International pasta manufacturer Barilla surprised everyone by announcing they had been working at a “pasta 3D printer” for over two years, in collaboration with top Dutch technological university TNO.
This was not just meant to be a novelty item but a machine for restaurants to create personalized pasta shapes for their clients, something intended to one day also be used in the home. While the news attracted massive amounts of media attention it remained unclear, initially, what those possibilities could truly be.
Imagine the “pastabilities”
At least until a small company called Thingarage organized the “PrintEat” contest. Barilla and Thingarage asked designers from around the world to create innovative designs that exploit the possibilities of additive manufacturing. This yielded some amazing concepts, such as the winning Rose Pasta, Lune and Vortipa. Rose Pasta is an incredible concept for a flower shaped pasta where the petals actually open up during cooking. Lune, which means “moons” in Italia, is a spherically-shaped pasta with crater-like holes for the sauce to get inside it. Vortipa is incredibly intricate geometry for a single, large, high resolution pasta-made basket.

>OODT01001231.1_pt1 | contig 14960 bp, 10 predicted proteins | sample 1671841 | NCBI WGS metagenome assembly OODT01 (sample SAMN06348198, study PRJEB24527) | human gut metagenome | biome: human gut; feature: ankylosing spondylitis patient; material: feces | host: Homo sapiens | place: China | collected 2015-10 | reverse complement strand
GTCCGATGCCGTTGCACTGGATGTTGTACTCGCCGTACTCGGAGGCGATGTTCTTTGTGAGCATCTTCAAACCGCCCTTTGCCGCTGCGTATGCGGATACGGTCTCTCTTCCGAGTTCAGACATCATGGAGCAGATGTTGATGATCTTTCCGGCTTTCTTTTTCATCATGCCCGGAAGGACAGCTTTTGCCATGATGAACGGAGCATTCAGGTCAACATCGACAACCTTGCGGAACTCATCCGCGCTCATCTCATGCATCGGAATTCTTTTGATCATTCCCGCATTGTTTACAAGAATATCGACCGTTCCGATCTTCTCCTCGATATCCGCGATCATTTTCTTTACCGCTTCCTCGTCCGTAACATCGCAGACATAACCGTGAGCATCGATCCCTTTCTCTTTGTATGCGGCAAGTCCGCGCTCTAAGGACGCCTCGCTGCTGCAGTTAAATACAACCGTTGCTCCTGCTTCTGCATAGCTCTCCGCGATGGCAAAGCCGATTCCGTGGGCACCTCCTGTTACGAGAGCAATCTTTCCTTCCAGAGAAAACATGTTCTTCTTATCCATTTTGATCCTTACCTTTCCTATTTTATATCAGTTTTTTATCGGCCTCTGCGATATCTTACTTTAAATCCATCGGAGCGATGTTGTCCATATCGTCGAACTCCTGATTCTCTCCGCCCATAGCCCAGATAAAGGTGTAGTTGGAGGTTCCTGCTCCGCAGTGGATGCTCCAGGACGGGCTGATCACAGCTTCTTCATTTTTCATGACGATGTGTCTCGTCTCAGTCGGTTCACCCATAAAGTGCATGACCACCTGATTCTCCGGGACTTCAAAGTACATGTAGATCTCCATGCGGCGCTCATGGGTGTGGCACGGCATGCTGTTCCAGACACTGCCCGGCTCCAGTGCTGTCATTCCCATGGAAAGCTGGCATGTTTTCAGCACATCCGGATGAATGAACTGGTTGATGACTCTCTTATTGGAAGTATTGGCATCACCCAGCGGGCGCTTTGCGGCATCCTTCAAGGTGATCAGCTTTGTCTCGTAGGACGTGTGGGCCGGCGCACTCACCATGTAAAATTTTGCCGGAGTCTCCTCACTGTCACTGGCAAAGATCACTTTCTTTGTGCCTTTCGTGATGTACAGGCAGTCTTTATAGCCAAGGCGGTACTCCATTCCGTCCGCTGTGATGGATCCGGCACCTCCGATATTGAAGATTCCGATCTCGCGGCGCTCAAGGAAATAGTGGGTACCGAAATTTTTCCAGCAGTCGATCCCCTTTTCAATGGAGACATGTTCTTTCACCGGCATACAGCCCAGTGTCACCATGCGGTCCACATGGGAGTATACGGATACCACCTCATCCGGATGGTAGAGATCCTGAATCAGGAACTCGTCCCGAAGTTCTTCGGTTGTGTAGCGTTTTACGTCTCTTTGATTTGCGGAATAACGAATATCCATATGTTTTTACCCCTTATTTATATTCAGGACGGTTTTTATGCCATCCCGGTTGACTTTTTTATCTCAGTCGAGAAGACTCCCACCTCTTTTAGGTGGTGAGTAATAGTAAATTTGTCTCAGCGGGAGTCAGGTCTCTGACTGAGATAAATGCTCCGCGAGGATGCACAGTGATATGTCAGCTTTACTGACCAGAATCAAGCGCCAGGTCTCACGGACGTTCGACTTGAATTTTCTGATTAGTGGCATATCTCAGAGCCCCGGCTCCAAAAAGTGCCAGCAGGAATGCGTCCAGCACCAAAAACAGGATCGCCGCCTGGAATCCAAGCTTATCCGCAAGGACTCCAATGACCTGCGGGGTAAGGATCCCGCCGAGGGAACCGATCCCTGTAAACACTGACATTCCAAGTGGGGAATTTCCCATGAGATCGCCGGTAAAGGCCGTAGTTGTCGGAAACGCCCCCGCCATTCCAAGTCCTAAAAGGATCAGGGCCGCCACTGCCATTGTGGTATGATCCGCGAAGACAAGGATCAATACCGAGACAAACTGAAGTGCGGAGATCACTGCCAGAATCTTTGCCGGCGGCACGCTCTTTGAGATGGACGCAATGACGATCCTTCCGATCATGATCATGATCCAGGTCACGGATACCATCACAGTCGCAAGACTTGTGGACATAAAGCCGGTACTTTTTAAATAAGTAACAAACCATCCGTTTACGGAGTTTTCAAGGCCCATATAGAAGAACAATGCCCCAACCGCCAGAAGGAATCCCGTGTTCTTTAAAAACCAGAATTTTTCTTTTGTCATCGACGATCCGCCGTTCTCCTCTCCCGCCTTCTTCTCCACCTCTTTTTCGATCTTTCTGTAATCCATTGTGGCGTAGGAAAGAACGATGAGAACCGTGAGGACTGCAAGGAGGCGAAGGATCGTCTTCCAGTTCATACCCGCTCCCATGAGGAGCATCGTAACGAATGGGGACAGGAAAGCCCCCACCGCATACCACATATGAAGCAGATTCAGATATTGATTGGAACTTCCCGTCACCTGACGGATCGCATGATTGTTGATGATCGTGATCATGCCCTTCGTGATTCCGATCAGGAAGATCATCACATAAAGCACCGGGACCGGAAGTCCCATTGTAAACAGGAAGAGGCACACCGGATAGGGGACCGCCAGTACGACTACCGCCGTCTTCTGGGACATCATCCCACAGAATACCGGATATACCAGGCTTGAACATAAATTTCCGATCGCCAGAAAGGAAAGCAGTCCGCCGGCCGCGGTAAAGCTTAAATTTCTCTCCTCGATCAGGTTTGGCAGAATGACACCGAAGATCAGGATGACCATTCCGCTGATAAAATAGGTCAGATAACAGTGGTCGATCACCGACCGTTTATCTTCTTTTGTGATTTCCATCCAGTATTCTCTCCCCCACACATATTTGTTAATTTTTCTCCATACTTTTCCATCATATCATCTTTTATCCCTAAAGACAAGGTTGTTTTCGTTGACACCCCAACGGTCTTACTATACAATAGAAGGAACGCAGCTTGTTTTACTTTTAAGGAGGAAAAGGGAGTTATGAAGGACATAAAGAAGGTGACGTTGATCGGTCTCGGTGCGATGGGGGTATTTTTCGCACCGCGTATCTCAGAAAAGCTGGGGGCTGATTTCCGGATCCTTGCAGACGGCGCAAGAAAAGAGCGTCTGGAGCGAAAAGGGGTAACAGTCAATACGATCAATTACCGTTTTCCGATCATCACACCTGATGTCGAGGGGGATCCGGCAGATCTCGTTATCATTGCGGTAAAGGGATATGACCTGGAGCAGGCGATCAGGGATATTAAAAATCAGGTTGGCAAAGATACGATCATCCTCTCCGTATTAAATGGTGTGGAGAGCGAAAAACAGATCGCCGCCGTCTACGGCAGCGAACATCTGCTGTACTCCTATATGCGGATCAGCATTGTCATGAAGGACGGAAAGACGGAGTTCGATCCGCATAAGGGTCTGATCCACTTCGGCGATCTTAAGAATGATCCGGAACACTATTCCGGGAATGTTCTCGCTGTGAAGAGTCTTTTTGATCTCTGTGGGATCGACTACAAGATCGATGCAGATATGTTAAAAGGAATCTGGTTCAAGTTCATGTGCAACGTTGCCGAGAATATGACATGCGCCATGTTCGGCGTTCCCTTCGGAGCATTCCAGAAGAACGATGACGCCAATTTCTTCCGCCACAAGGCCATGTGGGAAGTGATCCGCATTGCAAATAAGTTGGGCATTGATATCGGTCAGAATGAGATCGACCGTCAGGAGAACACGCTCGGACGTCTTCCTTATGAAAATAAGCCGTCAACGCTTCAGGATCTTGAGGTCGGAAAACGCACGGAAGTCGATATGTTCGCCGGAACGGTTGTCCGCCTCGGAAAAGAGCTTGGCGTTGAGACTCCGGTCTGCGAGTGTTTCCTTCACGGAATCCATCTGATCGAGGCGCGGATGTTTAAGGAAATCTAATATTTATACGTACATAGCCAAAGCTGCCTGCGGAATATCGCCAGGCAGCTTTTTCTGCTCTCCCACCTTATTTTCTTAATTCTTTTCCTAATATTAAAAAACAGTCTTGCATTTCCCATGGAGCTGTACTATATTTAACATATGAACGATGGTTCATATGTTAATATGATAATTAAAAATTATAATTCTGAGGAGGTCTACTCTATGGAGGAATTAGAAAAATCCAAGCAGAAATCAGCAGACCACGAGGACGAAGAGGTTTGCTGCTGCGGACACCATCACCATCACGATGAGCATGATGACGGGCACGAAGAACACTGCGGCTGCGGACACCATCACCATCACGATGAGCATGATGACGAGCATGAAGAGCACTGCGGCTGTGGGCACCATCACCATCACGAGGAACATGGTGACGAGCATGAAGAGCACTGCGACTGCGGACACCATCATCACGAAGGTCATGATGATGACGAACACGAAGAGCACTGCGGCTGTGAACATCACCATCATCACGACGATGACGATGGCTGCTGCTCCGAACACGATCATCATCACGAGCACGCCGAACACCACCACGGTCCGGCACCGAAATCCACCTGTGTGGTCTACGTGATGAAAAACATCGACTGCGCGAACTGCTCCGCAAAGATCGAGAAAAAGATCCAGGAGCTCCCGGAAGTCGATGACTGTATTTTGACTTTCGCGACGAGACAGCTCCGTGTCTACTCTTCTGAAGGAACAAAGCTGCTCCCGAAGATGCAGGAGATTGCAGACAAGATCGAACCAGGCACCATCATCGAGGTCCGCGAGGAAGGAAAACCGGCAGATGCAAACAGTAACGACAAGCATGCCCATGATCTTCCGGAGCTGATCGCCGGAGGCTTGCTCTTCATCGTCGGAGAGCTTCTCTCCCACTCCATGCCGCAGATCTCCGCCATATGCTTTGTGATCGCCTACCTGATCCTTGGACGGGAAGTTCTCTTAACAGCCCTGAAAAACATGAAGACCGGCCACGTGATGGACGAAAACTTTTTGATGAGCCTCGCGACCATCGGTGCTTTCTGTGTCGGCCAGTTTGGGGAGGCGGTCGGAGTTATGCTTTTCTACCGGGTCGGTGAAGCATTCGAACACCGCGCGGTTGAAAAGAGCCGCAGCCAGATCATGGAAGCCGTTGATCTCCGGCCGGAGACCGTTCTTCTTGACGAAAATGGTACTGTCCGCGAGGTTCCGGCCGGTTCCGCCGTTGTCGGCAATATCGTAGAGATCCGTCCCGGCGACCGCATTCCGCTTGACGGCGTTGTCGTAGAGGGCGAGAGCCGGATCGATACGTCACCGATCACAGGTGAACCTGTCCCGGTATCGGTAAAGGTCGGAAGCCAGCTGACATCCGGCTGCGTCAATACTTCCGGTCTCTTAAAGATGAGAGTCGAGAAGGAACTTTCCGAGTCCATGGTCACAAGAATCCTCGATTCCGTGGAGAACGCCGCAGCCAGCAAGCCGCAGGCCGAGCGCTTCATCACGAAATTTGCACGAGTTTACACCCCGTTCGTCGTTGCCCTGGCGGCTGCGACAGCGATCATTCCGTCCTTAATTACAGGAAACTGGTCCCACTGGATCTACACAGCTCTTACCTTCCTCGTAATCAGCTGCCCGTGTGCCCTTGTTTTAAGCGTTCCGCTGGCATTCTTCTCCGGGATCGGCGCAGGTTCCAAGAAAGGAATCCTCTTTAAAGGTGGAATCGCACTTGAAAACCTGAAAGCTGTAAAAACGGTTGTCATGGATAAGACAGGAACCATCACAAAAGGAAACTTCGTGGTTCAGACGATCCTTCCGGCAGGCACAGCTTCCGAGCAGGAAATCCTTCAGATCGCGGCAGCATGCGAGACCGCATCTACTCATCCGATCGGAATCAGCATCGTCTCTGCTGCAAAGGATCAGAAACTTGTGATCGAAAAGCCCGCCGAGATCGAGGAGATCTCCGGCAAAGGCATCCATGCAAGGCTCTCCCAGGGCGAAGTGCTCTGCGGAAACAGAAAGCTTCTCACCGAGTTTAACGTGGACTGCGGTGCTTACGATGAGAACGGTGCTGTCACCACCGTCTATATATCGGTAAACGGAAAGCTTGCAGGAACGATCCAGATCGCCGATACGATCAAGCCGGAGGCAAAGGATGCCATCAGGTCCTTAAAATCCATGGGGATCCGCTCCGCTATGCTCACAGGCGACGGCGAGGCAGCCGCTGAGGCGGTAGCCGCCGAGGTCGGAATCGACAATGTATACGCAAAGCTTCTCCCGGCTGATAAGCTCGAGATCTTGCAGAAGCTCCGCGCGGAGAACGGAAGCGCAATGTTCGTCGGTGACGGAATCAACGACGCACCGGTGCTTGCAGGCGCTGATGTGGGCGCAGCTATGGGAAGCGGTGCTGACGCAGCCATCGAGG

While Barilla’s project is now starting to, quite literally, take form, there have been adaptation of extruders made specifically for edible paste materials ever since the beginning of desktop 3D printing. The concept is the same as that for any syringe based extrusion process, including bioprinting: a digitally controlled pump pushes the paste material out of the spring while the mechanical structure fabricates layers and 3D structures. … (read more)